For preliminary characterization of the neural pathway and control of the phototactic response and to reveal the central or peripheral nervous system involvement, we carried out top-down examinations through surgical and behavioral procedures (Fig. 2). We examined the findings in comparison to the LACE response. LACE and the arm phototactic response can be induced in octopuses by direct light projection. In an anesthetized octopus that exhibited pale skin and lack of voluntary movement, no phototactic response and only negligible LACE could be induced, while mild aversive stimulation of the arm induced local movement and color change in the skin. Complete removal of the supraoesophageal section of the brain along with disconnection of the optic lobe (suggested to be a pivotal motor control for chromatophore patterns; Liu and Chiao, 2017; Messenger, 2001) prevents the phototactic response, but has no effect on LACE which can even be activated in isolated skin tissue. We preceded these experiments with a set of surgical procedures at the arm level (Fig. 2). After transection of the arm's nerve cord (Fig. 2B) the arm become pale and both phototactic response and LACE distal to the surgery site are functionally disabled. Interestingly, although transection of the nerve cord prevented LACE in octopus, following amputation the same arm again showed LACE but not the phototactic response. Peripheral incision of the arm (Fig. 2C), i.e. around the axon tract while leaving the axon tract intact, eliminates the phototactic response while preserving the LACE. The portion distal to the peripheral incision showed quite normal motor behavior relative to the rest of the animal's intact arms (e.g. typical crawling movement and stretching). In order to test whether the peripheral incision prevents the phototactic response as a result of the traumatic procedure, we did a sham control with a peripheral incision of the arm circumference skin tissue, while leaving the muscle mass intact. We found that there was no effect on either the LACE or phototactic response in this sham control.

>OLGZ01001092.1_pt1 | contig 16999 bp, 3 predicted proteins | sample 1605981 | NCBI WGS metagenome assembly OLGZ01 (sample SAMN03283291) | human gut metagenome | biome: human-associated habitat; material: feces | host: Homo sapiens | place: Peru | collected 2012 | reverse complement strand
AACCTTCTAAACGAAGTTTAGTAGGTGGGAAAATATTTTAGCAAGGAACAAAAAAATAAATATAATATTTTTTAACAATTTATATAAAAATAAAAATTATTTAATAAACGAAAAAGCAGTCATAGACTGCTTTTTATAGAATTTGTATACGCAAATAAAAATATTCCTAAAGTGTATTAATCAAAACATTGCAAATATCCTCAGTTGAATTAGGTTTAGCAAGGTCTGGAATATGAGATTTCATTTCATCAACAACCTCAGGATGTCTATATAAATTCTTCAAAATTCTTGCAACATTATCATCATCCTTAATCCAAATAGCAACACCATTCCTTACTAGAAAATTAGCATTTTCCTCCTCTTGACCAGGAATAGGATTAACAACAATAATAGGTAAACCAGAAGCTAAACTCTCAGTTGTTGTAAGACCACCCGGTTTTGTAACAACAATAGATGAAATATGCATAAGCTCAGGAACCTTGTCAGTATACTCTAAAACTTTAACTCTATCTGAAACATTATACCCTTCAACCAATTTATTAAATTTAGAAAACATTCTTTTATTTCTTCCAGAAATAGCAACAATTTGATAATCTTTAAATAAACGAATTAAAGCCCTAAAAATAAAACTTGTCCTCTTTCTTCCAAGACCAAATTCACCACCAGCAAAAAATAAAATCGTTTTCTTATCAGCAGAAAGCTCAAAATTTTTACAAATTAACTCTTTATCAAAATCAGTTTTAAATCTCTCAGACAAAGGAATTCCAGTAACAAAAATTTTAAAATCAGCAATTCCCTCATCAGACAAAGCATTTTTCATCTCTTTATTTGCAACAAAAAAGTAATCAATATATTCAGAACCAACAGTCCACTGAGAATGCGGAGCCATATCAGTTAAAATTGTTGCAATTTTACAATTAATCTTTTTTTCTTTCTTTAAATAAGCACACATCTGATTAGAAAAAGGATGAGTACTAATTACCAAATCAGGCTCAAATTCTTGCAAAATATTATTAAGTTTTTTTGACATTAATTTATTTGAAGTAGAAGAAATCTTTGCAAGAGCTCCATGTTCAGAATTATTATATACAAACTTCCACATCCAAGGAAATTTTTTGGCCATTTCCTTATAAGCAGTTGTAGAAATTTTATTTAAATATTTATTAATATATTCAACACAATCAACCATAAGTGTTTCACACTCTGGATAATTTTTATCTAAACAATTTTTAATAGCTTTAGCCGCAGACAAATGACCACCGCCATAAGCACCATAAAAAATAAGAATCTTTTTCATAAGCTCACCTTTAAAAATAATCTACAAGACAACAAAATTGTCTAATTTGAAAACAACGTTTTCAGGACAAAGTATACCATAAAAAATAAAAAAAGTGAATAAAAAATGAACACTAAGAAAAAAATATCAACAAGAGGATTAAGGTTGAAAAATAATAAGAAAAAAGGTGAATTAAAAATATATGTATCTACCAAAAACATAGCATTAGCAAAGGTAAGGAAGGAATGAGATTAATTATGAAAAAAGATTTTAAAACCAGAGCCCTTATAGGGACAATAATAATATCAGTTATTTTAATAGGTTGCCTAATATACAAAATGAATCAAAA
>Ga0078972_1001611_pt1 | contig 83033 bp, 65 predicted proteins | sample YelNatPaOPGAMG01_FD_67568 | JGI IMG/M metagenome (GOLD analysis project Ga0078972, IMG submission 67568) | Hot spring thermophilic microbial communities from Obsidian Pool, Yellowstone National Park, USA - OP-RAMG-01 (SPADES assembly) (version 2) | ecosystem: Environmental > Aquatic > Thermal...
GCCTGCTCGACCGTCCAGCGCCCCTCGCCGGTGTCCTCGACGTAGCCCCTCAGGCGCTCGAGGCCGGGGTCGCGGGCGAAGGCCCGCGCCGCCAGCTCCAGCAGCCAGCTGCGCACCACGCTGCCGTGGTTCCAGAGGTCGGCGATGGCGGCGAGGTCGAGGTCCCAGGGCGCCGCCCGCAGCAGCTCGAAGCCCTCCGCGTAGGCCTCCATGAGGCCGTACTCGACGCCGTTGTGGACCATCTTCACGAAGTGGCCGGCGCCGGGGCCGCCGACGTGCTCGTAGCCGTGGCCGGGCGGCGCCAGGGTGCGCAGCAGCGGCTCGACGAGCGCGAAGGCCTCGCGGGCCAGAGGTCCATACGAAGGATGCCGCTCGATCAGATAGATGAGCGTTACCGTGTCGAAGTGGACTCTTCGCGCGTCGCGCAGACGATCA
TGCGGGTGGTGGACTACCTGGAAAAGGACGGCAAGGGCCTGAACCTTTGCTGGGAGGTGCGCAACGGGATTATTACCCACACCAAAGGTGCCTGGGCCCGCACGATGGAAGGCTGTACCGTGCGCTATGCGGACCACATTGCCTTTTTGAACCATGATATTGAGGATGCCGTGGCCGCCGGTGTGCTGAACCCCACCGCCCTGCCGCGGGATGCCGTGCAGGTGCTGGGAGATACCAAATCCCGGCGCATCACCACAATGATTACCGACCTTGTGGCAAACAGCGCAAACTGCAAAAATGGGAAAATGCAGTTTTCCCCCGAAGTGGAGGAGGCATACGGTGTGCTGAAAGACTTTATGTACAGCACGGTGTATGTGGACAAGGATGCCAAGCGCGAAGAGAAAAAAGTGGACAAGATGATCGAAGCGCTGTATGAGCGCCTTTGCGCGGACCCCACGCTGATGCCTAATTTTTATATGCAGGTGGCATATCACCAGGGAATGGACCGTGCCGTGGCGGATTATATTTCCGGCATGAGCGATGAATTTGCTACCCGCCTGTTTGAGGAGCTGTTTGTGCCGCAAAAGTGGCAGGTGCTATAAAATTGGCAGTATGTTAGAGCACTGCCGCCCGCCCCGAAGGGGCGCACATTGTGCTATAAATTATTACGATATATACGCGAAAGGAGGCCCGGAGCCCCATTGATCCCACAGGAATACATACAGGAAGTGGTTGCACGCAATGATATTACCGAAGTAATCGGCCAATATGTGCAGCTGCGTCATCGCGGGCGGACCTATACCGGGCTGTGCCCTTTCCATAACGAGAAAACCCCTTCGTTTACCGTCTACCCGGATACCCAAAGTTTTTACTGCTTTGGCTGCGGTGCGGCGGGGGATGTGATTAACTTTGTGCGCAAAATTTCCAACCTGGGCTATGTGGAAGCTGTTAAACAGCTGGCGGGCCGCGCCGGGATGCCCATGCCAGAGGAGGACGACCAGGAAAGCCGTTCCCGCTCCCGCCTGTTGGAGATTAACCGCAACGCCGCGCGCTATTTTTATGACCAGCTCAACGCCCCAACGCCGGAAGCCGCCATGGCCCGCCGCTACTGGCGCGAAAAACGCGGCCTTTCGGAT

DISCUSSION